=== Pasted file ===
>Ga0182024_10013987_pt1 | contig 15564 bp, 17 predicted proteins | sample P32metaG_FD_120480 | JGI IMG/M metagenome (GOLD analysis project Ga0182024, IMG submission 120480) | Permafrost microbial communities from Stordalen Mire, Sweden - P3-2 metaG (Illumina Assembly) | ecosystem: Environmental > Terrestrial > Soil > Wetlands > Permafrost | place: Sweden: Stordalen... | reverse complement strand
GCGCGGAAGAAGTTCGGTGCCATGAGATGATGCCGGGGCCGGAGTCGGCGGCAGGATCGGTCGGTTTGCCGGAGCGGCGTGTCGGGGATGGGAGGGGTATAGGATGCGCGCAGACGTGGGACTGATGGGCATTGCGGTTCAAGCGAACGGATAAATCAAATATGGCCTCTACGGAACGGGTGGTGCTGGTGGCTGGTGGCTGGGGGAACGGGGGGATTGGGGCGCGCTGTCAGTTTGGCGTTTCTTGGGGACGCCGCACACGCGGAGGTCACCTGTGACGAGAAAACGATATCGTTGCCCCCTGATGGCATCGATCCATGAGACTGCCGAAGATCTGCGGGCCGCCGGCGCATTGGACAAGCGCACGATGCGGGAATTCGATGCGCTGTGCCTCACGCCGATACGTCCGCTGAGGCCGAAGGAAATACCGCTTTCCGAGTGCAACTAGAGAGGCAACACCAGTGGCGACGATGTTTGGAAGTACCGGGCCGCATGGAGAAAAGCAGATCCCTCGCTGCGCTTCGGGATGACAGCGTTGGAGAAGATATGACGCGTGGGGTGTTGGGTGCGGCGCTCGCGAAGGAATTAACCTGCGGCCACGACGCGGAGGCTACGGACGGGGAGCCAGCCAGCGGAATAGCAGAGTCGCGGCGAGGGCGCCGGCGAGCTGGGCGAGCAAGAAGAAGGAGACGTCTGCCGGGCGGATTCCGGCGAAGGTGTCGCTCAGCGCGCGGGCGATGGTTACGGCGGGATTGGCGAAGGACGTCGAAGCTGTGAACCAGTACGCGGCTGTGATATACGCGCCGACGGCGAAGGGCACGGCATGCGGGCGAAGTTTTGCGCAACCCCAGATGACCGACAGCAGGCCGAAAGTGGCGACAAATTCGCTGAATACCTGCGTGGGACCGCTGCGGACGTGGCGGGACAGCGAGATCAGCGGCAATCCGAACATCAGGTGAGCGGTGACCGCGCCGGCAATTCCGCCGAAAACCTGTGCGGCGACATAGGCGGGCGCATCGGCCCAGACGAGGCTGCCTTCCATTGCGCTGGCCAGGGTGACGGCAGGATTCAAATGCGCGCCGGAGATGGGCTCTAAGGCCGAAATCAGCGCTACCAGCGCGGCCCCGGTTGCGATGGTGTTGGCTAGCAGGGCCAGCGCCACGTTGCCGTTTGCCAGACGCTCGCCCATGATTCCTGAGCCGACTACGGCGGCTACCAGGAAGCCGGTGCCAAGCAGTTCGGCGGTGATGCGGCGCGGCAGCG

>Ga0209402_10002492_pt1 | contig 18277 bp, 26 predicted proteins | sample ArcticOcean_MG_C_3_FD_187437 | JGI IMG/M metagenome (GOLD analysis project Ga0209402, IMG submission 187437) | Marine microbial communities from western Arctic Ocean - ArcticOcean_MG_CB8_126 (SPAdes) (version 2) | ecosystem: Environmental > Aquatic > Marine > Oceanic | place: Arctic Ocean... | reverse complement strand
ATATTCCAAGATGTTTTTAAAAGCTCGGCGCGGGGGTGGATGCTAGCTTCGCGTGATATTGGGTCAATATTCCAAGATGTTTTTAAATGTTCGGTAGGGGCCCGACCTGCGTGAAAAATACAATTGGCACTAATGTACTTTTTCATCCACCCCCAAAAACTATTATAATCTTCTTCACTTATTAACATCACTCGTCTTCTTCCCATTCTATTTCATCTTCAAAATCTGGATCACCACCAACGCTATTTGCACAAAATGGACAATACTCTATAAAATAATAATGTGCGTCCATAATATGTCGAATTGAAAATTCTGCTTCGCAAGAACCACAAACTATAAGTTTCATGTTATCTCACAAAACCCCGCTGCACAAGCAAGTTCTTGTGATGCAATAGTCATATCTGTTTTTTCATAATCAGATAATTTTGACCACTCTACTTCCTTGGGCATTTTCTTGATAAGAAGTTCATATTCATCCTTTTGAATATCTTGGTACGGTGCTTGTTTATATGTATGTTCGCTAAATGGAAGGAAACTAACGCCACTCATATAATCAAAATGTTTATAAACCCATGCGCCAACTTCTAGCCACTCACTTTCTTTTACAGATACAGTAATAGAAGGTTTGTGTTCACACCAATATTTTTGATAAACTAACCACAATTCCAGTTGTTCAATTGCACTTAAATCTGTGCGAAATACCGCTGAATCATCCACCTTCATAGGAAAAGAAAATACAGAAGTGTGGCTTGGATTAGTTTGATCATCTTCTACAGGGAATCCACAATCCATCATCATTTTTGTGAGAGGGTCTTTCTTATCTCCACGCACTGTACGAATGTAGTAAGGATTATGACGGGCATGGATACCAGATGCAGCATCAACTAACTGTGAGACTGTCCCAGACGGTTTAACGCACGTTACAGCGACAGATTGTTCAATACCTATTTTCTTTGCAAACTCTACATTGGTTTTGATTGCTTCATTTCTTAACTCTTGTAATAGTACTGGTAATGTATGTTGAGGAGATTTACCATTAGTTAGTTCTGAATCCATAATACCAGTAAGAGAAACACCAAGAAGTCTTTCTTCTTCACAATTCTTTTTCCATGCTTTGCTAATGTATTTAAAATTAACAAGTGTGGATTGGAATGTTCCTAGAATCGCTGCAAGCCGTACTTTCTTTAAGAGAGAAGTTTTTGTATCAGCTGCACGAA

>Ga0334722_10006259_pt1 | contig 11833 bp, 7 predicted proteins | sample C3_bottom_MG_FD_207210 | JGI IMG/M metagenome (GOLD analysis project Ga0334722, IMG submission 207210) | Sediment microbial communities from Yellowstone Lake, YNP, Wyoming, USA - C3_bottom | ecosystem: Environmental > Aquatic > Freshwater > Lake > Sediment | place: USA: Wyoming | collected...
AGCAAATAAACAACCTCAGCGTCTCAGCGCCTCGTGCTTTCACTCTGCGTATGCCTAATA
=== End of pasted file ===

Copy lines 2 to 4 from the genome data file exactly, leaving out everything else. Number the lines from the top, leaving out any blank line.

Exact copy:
GCGCGGAAGAAGTTCGGTGCCATGAGATGATGCCGGGGCCGGAGTCGGCGGCAGGATCGGTCGGTTTGCCGGAGCGGCGTGTCGGGGATGGGAGGGGTATAGGATGCGCGCAGACGTGGGACTGATGGGCATTGCGGTTCAAGCGAACGGATAAATCAAATATGGCCTCTACGGAACGGGTGGTGCTGGTGGCTGGTGGCTGGGGGAACGGGGGGATTGGGGCGCGCTGTCAGTTTGGCGTTTCTTGGGGACGCCGCACACGCGGAGGTCACCTGTGACGAGAAAACGATATCGTTGCCCCCTGATGGCATCGATCCATGAGACTGCCGAAGATCTGCGGGCCGCCGGCGCATTGGACAAGCGCACGATGCGGGAATTCGATGCGCTGTGCCTCACGCCGATACGTCCGCTGAGGCCGAAGGAAATACCGCTTTCCGAGTGCAACTAGAGAGGCAACACCAGTGGCGACGATGTTTGGAAGTACCGGGCCGCATGGAGAAAAGCAGATCCCTCGCTGCGCTTCGGGATGACAGCGTTGGAGAAGATATGACGCGTGGGGTGTTGGGTGCGGCGCTCGCGAAGGAATTAACCTGCGGCCACGACGCGGAGGCTACGGACGGGGAGCCAGCCAGCGGAATAGCAGAGTCGCGGCGAGGGCGCCGGCGAGCTGGGCGAGCAAGAAGAAGGAGACGTCTGCCGGGCGGATTCCGGCGAAGGTGTCGCTCAGCGCGCGGGCGATGGTTACGGCGGGATTGGCGAAGGACGTCGAAGCTGTGAACCAGTACGCGGCTGTGATATACGCGCCGACGGCGAAGGGCACGGCATGCGGGCGAAGTTTTGCGCAACCCCAGATGACCGACAGCAGGCCGAAAGTGGCGACAAATTCGCTGAATACCTGCGTGGGACCGCTGCGGACGTGGCGGGACAGCGAGATCAGCGGCAATCCGAACATCAGGTGAGCGGTGACCGCGCCGGCAATTCCGCCGAAAACCTGTGCGGCGACATAGGCGGGCGCATCGGCCCAGACGAGGCTGCCTTCCATTGCGCTGGCCAGGGTGACGGCAGGATTCAAATGCGCGCCGGAGATGGGCTCTAAGGCCGAAATCAGCGCTACCAGCGCGGCCCCGGTTGCGATGGTGTTGGCTAGCAGGGCCAGCGCCACGTTGCCGTTTGCCAGACGCTCGCCCATGATTCCTGAGCCGACTACGGCGGCTACCAGGAAGCCGGTGCCAAGCAGTTCGGCGGTGATGCGGCGCGGCAGCG

>Ga0209402_10002492_pt1 | contig 18277 bp, 26 predicted proteins | sample ArcticOcean_MG_C_3_FD_187437 | JGI IMG/M metagenome (GOLD analysis project Ga0209402, IMG submission 187437) | Marine microbial communities from western Arctic Ocean - ArcticOcean_MG_CB8_126 (SPAdes) (version 2) | ecosystem: Environmental > Aquatic > Marine > Oceanic | place: Arctic Ocean... | reverse complement strand
ATATTCCAAGATGTTTTTAAAAGCTCGGCGCGGGGGTGGATGCTAGCTTCGCGTGATATTGGGTCAATATTCCAAGATGTTTTTAAATGTTCGGTAGGGGCCCGACCTGCGTGAAAAATACAATTGGCACTAATGTACTTTTTCATCCACCCCCAAAAACTATTATAATCTTCTTCACTTATTAACATCACTCGTCTTCTTCCCATTCTATTTCATCTTCAAAATCTGGATCACCACCAACGCTATTTGCACAAAATGGACAATACTCTATAAAATAATAATGTGCGTCCATAATATGTCGAATTGAAAATTCTGCTTCGCAAGAACCACAAACTATAAGTTTCATGTTATCTCACAAAACCCCGCTGCACAAGCAAGTTCTTGTGATGCAATAGTCATATCTGTTTTTTCATAATCAGATAATTTTGACCACTCTACTTCCTTGGGCATTTTCTTGATAAGAAGTTCATATTCATCCTTTTGAATATCTTGGTACGGTGCTTGTTTATATGTATGTTCGCTAAATGGAAGGAAACTAACGCCACTCATATAATCAAAATGTTTATAAACCCATGCGCCAACTTCTAGCCACTCACTTTCTTTTACAGATACAGTAATAGAAGGTTTGTGTTCACACCAATATTTTTGATAAACTAACCACAATTCCAGTTGTTCAATTGCACTTAAATCTGTGCGAAATACCGCTGAATCATCCACCTTCATAGGAAAAGAAAATACAGAAGTGTGGCTTGGATTAGTTTGATCATCTTCTACAGGGAATCCACAATCCATCATCATTTTTGTGAGAGGGTCTTTCTTATCTCCACGCACTGTACGAATGTAGTAAGGATTATGACGGGCATGGATACCAGATGCAGCATCAACTAACTGTGAGACTGTCCCAGACGGTTTAACGCACGTTACAGCGACAGATTGTTCAATACCTATTTTCTTTGCAAACTCTACATTGGTTTTGATTGCTTCATTTCTTAACTCTTGTAATAGTACTGGTAATGTATGTTGAGGAGATTTACCATTAGTTAGTTCTGAATCCATAATACCAGTAAGAGAAACACCAAGAAGTCTTTCTTCTTCACAATTCTTTTTCCATGCTTTGCTAATGTATTTAAAATTAACAAGTGTGGATTGGAATGTTCCTAGAATCGCTGCAAGCCGTACTTTCTTTAAGAGAGAAGTTTTTGTATCAGCTGCACGAA